Defense Date


Graduation Date

Summer 8-10-2019


Immediate Access

Submission Type


Degree Name



Counseling, Psychology, & Special Education


School of Education

Committee Chair

Ara J. Schmitt

Committee Member

Kara E. McGoey

Committee Member

Gibbs Y. Kanyongo

Committee Member

Erica Beidler


ImPACT, The Immediate Post-Concussion Assessment and Cognitive Testing, neurocognitive assessment, baseline scores, attention-deficit hyperactivity disorder, learning disability, gifted, concussion, student athlete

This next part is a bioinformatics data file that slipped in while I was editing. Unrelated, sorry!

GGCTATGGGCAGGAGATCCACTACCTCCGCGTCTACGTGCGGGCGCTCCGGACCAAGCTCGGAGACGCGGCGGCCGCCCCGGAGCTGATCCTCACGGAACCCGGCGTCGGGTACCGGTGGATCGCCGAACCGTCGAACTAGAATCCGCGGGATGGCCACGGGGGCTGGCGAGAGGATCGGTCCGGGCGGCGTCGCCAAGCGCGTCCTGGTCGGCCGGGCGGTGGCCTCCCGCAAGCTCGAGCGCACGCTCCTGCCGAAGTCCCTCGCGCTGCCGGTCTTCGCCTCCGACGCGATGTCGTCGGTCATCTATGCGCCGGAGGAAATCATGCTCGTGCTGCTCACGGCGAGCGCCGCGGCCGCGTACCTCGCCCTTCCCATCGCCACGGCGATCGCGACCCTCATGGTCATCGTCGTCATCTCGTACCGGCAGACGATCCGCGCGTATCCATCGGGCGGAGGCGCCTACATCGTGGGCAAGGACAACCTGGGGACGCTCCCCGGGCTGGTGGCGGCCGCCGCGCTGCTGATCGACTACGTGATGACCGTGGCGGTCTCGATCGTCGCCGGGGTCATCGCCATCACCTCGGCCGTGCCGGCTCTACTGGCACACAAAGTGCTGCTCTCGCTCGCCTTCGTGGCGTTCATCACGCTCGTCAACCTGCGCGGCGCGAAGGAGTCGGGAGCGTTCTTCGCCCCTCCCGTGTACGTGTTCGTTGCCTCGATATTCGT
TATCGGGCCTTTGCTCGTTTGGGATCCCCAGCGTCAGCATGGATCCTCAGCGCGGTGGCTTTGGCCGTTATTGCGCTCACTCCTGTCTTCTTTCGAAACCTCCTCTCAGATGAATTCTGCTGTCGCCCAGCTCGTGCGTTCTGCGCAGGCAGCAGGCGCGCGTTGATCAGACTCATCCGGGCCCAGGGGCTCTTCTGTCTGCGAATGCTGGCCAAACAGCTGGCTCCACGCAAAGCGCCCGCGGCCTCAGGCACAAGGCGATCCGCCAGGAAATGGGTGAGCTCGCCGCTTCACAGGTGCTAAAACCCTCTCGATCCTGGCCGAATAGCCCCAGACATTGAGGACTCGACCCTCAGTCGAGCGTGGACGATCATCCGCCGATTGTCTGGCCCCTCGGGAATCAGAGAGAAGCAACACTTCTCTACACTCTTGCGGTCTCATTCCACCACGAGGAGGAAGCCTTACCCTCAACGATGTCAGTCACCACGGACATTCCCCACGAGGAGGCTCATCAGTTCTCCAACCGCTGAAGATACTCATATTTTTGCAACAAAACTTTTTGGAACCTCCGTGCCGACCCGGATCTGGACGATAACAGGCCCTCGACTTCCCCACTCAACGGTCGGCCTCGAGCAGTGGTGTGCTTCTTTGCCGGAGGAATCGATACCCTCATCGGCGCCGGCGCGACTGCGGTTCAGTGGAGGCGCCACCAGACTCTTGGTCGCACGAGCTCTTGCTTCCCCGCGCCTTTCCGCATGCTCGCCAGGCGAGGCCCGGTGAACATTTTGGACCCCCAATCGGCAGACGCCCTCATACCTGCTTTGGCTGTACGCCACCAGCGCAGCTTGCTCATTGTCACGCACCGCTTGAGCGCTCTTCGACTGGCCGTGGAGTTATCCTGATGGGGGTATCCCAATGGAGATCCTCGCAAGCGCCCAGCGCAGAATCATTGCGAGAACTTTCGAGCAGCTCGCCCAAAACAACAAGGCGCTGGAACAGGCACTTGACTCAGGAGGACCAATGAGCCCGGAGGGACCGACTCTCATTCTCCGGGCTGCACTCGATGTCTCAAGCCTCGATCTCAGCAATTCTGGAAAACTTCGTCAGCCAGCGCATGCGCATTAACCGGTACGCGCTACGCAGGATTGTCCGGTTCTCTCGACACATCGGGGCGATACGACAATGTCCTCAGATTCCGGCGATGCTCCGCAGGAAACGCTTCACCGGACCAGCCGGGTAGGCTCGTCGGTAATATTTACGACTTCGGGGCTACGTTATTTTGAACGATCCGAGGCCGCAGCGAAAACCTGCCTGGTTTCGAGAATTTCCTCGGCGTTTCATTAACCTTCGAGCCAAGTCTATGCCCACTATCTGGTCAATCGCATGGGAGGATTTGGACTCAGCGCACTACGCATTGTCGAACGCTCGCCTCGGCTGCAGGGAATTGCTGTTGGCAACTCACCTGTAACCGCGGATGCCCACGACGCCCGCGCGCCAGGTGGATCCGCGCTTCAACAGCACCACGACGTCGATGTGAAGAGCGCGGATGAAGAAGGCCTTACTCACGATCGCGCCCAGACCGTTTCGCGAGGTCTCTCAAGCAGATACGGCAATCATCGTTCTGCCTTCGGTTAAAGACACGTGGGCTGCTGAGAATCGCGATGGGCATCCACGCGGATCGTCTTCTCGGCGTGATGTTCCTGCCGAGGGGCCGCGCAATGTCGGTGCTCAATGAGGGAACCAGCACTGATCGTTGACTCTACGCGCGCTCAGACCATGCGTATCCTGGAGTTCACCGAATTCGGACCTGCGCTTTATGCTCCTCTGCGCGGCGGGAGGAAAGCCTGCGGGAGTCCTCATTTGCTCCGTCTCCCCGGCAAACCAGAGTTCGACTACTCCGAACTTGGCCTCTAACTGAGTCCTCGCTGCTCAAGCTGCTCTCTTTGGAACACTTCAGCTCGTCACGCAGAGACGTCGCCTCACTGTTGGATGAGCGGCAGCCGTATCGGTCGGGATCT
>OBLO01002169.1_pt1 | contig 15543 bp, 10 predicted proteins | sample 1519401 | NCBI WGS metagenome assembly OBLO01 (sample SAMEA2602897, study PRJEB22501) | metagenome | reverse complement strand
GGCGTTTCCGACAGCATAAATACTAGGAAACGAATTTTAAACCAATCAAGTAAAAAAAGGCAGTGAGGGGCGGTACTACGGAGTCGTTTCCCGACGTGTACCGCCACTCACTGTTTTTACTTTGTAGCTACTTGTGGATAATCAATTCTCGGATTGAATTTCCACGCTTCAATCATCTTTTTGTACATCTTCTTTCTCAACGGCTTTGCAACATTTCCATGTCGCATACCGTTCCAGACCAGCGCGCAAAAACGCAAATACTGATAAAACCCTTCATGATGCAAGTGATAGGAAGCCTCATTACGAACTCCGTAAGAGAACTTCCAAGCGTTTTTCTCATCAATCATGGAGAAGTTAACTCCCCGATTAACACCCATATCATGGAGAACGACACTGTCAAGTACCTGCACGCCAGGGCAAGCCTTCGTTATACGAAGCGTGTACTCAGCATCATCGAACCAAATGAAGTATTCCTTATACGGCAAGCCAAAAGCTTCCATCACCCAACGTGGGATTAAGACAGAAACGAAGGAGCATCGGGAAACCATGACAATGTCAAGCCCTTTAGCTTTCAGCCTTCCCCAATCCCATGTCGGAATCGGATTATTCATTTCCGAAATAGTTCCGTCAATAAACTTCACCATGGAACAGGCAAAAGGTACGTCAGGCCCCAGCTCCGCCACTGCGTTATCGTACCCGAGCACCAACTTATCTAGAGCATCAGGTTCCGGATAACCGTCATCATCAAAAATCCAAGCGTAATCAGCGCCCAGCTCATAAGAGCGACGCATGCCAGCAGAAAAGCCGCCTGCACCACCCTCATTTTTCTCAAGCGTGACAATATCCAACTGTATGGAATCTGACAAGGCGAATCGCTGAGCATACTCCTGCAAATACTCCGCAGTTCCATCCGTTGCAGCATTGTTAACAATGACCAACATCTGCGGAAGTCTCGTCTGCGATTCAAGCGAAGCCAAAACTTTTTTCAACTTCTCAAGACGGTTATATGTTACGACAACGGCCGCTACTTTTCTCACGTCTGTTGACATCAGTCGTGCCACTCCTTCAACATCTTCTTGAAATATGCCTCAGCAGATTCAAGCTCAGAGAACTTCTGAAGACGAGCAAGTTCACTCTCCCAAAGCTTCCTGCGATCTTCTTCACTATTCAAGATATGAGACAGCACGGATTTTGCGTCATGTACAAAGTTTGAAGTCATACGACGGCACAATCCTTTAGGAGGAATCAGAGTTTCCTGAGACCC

The ImPACT aims to measure neurocognitive functioning in student athletes. Many schools administer preseason ImPACT assessments to determine athletes’ baseline functioning. Follow-up ImPACT assessments are administered to athletes who sustain concussions to compare their pre- and post-injury functioning. Normative data may be used in place of individualized baseline scores if athletes were not administered baseline assessments. At the inception of this study, normative datasets consisted of scores from typically developing athletes. However, research suggests athletes of varying gender and exceptionality statuses perform differently on baseline ImPACT assessments. In particular, differences were found among male and female athletes as well as athletes with learning disabilities (LD) and attention-deficit/hyperactivity disorder (ADHD) when compared to control groups. Although some studies have suggested gifted and/or talented students may perform differently on ImPACT baseline assessments, no present study has directly examined this concept. The present study investigated baseline score differences between males and females and among students with LD, ADHD, giftedness, and typical development on the five composites of the ImPACT (Verbal Memory, Visual Memory, Visual Motor Speed, Reaction Time, Impulse Control). Findings of the present study revealed significant main effects of exceptionality status. Contrary to initial hypotheses, no significant main effects of gender were found. Additionally, no significant interaction effects were discovered. Follow-up analyses revealed members of the Gifted group obtained significantly higher scores than members of the Control group on Verbal Memory and Visual Memory Composites. The importance of these findings, limitations of the study, and directions for future research are also discussed.